Nino Rota's old score keeps thumping away like a heavenly juke box. The performers, especially those repeating their original roles, seem locked into waxily rigid attitudes. Mr. Pacino, so fine the first time out, goes through the film looking glum, sighing wearily as he orders the execution of an old associate or a brother, winding up very lonely and powerful, which is just about the way he wound up before. Mr. De Niro, one of our best young actors, is interesting as the young Vito until, toward the end of his section of the film, he starts giving a nightclub imitation of Mr. Brando's elderly Vito.
There are a couple of notable exceptions; Lee Strasberg, the head of the Actors Studio, makes an extraordinarily effective screen debut as Hyman Roth, the powerful Jewish mobster (reportedly modeled on Meyer Lansky) with whom Michael attempts to take over the Havana rackets under the Battista regime. Mr. Strasberg's Roth is a fascinating mixture of lust, ruthlessness and chicken soup. Michael V. Gazzo, the playwright ("A Hatful of Rain"), is also superb as a Corleone captain who crosses the Family. Another more or less nonpro, G. D. Spradlin (a former politician, according to publicity sources) is absolutely right as a crooked, very WASPish United States Senator from Nevada.
The plot defies any rational synopsis, but it allows Mr. Coppola, in his role as director, to rework lots of scenes that were done far better the first time: family reunions, shoot-outs, ambushes and occasional dumb exchanges between Don Michael Corleone and his square, long-suffering wife, Kay (Diane Keaton). "Oh, Michael," says the slow-to-take-offense Kay when Michael is about to sew up the Vegas rackets, "seven years ago you told me you'd be legitimate in five years."
THE GODFATHER, PART II
With Al Pacino, Robert Duvall, Diane Keaton, Robert De Niro, John Cazale, Talia Shire, Lee Strasberg, Michael V. Gazzo, G. D. Spradlin, Richard Bright and Gaston Moschin.
Directed and produced by Francis Ford Coppola; screenplay by Mr. Coppola and Mario Puzo, based on Mr. Puzo's novel, "The Godfather"; co-produced by Gary Frederickson and Fred Roos; director of photography, Gordon Willis; music, Nino Rota; editors, Peter Zinner, Barry Malkin, Richard Marks; distributed by Paramount Pictures. Running time: 200 minutes. At Loew's State 1 and 2.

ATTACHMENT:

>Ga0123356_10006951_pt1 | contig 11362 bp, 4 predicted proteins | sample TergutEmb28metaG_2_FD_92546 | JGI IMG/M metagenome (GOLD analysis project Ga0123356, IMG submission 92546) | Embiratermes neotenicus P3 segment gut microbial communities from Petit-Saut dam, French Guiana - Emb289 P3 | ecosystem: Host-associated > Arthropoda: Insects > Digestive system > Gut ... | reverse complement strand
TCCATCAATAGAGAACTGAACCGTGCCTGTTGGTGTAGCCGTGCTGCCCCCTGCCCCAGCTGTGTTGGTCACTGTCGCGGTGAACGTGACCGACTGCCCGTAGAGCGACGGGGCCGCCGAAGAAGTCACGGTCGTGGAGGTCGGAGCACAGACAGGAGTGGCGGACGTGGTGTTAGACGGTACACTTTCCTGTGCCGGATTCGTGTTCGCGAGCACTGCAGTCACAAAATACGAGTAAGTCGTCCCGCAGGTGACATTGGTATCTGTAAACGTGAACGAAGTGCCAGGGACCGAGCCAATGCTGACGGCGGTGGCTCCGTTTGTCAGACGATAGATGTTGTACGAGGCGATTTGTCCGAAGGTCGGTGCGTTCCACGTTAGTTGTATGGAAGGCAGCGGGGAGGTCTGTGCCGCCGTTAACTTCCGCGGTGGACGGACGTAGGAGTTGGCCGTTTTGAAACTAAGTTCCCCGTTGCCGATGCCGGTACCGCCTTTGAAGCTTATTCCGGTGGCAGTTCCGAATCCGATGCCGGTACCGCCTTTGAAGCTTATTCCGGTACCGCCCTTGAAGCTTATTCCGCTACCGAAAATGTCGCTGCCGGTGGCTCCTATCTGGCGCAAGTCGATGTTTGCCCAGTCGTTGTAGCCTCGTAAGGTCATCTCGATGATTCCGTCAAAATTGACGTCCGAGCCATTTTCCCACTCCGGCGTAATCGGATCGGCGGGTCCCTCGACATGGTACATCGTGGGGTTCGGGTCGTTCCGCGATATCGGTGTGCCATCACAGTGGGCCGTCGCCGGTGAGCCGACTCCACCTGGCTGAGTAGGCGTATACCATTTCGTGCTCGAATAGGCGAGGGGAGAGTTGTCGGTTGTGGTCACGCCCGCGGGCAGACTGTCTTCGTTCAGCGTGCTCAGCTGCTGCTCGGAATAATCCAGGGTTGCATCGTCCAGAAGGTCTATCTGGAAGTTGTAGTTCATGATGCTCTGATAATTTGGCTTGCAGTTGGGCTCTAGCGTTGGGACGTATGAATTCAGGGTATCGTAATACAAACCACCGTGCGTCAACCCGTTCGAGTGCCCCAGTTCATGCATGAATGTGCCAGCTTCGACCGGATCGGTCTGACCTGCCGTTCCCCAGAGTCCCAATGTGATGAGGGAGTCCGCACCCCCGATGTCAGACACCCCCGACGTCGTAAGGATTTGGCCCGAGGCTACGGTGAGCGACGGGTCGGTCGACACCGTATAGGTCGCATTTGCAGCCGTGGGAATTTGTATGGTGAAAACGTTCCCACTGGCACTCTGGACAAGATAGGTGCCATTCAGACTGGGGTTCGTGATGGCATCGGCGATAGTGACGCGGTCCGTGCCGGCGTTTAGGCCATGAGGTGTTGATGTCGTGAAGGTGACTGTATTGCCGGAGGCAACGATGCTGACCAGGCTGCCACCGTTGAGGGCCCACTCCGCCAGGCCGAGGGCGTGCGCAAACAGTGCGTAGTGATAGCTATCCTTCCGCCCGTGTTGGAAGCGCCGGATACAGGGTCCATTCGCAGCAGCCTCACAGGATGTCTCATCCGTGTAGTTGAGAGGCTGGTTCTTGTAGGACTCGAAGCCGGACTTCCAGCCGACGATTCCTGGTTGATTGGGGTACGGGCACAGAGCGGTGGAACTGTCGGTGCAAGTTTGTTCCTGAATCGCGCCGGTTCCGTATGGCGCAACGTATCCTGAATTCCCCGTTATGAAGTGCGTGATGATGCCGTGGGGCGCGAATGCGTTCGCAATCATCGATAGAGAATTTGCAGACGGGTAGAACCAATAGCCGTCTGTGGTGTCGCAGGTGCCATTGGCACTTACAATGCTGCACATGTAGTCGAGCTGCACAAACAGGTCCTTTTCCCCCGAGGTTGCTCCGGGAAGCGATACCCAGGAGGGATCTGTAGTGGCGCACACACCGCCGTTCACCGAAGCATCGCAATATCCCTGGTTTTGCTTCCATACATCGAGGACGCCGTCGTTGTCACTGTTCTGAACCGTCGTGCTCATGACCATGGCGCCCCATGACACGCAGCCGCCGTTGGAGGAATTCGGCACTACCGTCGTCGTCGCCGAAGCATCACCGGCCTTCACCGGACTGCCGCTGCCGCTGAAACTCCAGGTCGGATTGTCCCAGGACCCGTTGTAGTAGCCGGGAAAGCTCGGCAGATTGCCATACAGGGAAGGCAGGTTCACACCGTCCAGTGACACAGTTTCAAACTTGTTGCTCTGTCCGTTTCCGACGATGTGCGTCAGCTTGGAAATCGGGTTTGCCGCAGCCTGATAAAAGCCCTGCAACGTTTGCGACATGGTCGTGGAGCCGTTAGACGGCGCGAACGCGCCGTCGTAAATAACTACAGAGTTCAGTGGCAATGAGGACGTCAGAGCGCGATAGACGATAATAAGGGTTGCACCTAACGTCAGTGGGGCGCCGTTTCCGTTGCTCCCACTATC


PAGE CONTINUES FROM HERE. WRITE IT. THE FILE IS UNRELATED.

Pygmalion carved a sculpture of a maiden so beautiful and realistic, he grew to love and desire his creation. He solemnly prayed to find a girl as lovely as her and was amazed when he kissed his statue that she grew warm and came to life. They lived happily ever after, according to Greek mythology.
Variations of the myth can be seen in many films (The Red Shoes, All About Eve, Pretty Woman, Mighty Aphrodite among others), most recently in Danny Boyle's Trance.
Pygmalion and Galatea, Jean-Léon Gérôme (French, 1824–1904)
Gérôme created two views of the same iconic moment of discovery.
Oh yeah, that was me leaning over the engine and drooling like some meathead with a muscle car.
Except this hot rod is a vintage Adler typewriter. Wow! Just look at those fine lines, that undulating font and that juicy color! Vroooooom...
I worked on a kibbutz in Israel during my gap year between high school and college.
There were many volunteers from the USA and a variety of countries in Europe and South America. Most of us were introduced to citizens of places we'd only ever read about or seen in pictures. When I mentioned I was from Chicago, the response was generally, "Oh, Al Capone...gangsters."
This vintage German educational chart explores a 'typical' Japanese family at dinner. Note the cherry blossom tree in full bloom, the Bonsai tree on the credenza, that everyone is wearing a kimono, Mother wears a full geisha wig at the table and cools herself with a requisite fan. Sheesh!